७. ….. [ण्र] म्प्रभ्रत ………… समुत्तेजित ………. तुष्टय……… ज [यस्य] पत्यश्शत्रमल्लस्य [भूभु] ज:
८. …. य [भ्द] मरीवाप्तसग्मदा: || याकवीनाम्प्रकाश … वत्त… [म्प] त्तिस्समबुद्धिखिस्थिता
९. ….. गुरुस्वखर्ण्न्या पुरातस्या कविगि [र जास्या] तर्थवता [म्] …. [आपुष्णु] शिशष्यत्वमेयुष [:]
१०. ………… प्रन्जा [प] तिसमन्वितां || प्रा ………….. णोत…….. [ण्या] ययाखय
११. …. [कल्पा] त्प्रविवज्र्यव्रत्तिदक्षिण चित्राख्य ….. …. यित्वा यधाविधि
१२. ….. श्चविविधै: क्रत्वा वर्र्ण चातुतर्थ: || अप्राप्त पूर्व्वन्निर्व्वेष्टुवा [हा] श्रवण …. क्रतवर्ताव …
१३. [श्री] कण्ठ श्रुति गुणावसाधार [ण] सम्प [दा ||] दुष्टवेवोत्कर्षनेन ….. यिर्णा …. क्षे [व]……
१४. यतोविसवांद लक्ष्म्या [मनोत्सु] कतया: || यस्याश्शीलविशे [ष] …. यायत…….. यादत्तमन्न …………
१५. के कान्ति यथात्र्थेन चन्द्रले [खेब] यागता गात्रन्धः ….. त …… शास्त्रे [षु] [नि] त्याविहितबुध …….
१६. येषुपरा प्रीतिपन्त …. [स्यवपुष:] || ….. [नि] त्यवि [नी] तेन सत्यस … स्य भक्त्यावार्ज्जितमोलिना
१७. [स] हस्र …… संपूर्णमेघश्यामस्यगर्जि …. क्षि ….. पतवत्त्या [||]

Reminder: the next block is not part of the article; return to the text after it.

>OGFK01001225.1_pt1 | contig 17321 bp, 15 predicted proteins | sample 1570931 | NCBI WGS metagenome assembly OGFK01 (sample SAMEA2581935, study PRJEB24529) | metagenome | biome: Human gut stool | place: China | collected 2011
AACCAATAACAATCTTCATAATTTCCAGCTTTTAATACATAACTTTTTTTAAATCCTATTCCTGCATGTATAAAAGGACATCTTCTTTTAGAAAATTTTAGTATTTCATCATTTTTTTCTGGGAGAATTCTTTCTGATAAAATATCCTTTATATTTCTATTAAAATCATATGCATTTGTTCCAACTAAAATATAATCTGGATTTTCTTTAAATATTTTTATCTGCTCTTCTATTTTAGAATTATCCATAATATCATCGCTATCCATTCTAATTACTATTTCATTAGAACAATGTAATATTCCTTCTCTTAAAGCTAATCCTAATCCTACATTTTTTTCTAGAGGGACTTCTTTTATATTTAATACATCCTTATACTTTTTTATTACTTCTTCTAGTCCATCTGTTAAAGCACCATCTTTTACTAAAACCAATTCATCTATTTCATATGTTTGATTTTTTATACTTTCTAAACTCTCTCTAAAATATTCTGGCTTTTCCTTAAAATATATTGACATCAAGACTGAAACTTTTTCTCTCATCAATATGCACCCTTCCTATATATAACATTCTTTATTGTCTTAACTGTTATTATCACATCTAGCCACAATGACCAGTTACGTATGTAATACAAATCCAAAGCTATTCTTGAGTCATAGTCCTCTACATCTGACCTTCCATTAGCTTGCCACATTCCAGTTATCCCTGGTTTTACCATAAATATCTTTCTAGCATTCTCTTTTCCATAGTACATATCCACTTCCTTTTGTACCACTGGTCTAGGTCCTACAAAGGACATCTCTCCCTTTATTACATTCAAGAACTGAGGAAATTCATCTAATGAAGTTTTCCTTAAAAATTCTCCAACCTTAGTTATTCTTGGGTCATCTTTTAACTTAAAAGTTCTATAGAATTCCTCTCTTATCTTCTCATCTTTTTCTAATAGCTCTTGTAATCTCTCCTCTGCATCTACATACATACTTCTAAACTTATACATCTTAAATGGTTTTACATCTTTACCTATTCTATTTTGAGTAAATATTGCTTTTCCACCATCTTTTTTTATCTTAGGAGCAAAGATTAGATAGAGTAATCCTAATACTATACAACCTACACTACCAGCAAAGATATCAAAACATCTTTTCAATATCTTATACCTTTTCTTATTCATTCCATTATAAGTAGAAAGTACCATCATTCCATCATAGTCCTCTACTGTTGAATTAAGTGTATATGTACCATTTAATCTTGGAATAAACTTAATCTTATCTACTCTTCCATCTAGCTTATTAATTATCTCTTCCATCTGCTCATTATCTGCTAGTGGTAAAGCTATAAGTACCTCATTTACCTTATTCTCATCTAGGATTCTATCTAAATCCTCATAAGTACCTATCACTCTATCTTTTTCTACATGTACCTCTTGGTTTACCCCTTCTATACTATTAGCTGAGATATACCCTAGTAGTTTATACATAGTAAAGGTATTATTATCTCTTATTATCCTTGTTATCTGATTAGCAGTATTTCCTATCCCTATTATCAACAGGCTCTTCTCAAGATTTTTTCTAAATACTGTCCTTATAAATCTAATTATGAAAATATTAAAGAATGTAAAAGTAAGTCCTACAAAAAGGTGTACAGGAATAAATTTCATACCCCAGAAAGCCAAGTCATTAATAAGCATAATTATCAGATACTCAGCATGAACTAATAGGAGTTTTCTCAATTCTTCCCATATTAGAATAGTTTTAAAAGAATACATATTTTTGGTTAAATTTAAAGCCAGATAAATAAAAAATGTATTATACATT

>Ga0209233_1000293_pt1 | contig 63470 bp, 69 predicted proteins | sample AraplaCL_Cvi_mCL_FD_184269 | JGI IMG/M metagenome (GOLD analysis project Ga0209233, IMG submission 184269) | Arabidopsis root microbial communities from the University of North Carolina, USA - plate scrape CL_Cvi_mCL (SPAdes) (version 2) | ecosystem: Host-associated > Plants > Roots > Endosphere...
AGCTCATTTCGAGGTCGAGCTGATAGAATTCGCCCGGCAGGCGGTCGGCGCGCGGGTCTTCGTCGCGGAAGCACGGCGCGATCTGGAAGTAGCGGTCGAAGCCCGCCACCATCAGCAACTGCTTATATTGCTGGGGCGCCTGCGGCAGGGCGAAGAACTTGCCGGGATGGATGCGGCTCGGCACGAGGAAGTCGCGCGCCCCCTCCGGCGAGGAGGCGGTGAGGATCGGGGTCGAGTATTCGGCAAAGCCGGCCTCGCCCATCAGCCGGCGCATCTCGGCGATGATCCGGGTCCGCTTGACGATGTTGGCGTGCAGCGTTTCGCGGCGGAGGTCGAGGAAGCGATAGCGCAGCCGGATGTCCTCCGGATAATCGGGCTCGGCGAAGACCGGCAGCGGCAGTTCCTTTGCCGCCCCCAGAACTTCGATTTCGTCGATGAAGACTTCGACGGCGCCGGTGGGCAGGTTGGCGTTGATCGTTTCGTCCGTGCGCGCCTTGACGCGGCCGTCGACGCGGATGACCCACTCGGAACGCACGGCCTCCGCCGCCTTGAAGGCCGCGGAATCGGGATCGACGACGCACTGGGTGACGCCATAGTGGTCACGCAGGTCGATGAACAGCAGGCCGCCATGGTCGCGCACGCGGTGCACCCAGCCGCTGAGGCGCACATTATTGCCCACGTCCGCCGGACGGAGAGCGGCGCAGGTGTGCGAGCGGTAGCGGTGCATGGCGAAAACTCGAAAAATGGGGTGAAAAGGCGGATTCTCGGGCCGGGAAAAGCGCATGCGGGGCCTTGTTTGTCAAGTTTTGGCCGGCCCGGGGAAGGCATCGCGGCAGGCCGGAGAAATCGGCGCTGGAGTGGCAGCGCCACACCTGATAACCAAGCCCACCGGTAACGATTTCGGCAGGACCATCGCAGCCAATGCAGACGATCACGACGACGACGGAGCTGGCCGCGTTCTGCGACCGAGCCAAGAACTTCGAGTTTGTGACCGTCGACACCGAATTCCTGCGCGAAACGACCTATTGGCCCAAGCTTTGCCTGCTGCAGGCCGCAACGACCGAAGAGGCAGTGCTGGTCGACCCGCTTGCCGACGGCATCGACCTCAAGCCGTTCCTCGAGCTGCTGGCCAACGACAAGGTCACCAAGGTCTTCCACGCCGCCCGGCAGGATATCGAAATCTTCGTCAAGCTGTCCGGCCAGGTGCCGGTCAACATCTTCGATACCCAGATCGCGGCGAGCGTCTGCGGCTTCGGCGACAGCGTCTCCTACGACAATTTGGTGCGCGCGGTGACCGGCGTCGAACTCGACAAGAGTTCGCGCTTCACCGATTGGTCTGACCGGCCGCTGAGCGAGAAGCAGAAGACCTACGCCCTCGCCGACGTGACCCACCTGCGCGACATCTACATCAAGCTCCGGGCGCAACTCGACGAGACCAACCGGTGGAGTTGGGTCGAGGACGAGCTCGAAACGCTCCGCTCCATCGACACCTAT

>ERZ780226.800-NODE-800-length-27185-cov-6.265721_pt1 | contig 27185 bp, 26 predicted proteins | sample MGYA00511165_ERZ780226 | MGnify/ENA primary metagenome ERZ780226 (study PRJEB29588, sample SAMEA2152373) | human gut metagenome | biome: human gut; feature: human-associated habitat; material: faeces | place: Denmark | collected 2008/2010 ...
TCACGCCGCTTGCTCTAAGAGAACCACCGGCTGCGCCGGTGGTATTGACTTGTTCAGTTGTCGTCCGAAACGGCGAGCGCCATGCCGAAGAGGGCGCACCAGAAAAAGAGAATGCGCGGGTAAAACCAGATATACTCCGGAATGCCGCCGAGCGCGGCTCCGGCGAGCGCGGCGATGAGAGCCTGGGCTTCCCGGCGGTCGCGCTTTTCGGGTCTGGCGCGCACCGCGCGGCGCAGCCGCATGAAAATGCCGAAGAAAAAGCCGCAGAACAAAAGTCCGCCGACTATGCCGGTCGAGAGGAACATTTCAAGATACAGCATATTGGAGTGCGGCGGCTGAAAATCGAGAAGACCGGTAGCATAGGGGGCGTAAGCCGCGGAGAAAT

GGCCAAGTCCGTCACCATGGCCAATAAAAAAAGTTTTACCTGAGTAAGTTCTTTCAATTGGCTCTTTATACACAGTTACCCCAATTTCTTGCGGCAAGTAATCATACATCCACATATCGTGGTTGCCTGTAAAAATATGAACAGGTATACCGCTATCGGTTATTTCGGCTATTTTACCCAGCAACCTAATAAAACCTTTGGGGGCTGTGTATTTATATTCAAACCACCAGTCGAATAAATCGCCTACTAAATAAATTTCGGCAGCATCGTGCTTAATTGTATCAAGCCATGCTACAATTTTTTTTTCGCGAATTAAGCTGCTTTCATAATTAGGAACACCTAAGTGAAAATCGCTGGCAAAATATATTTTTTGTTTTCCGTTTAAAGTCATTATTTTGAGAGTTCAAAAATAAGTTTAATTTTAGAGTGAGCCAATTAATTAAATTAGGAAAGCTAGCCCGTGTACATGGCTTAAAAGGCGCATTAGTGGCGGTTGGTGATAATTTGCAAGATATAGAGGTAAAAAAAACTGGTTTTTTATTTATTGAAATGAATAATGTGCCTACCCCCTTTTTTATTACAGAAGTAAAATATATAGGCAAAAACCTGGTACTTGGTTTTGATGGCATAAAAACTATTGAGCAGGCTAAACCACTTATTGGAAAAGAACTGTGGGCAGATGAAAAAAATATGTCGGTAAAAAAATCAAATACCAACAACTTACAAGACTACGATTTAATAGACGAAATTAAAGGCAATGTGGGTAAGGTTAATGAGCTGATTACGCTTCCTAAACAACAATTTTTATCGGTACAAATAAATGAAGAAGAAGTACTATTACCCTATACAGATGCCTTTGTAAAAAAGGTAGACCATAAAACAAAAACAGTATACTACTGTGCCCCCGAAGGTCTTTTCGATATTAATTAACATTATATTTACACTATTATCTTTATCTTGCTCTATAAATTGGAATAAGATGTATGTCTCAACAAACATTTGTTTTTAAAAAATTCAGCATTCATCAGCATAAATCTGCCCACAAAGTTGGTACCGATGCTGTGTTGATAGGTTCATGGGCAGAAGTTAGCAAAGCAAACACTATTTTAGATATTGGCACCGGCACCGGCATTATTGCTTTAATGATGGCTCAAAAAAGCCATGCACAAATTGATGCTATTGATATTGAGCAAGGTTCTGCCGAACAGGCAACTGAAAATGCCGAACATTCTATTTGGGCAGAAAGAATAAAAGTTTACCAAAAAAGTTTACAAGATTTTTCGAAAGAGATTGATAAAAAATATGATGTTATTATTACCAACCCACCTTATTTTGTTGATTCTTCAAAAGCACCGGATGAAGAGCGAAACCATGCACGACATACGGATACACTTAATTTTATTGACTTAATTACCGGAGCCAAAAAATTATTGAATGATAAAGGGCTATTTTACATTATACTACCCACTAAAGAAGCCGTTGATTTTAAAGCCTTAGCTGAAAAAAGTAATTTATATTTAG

Abstract4: The record mentions the titles Satrumalla, Nityavinita and Satyasandha and the expressions such as Panchalanirmita, Valmikivanita, Vatsapahara, Vyasapahara, Vyasakalpa, Kavinamprakasha, Vrittidakshinachitra and Varnachaturttha which seem to be attributes of the king. There are also references to Gandharvashashtra, Mattavilasaprahasana and Bhagvadajjukam. K R Srinivasan notices a small inscription in one line in late Grantha characters at the base of the rock-cutting, just immediately in front of the southern pilaster. It contains musical notes indicating the arohana and avarohana svaras of a raga. Line 12 and 13 seem to suggest that (the king) ‘wanted to achieve what was not achieved before in the realm of music’.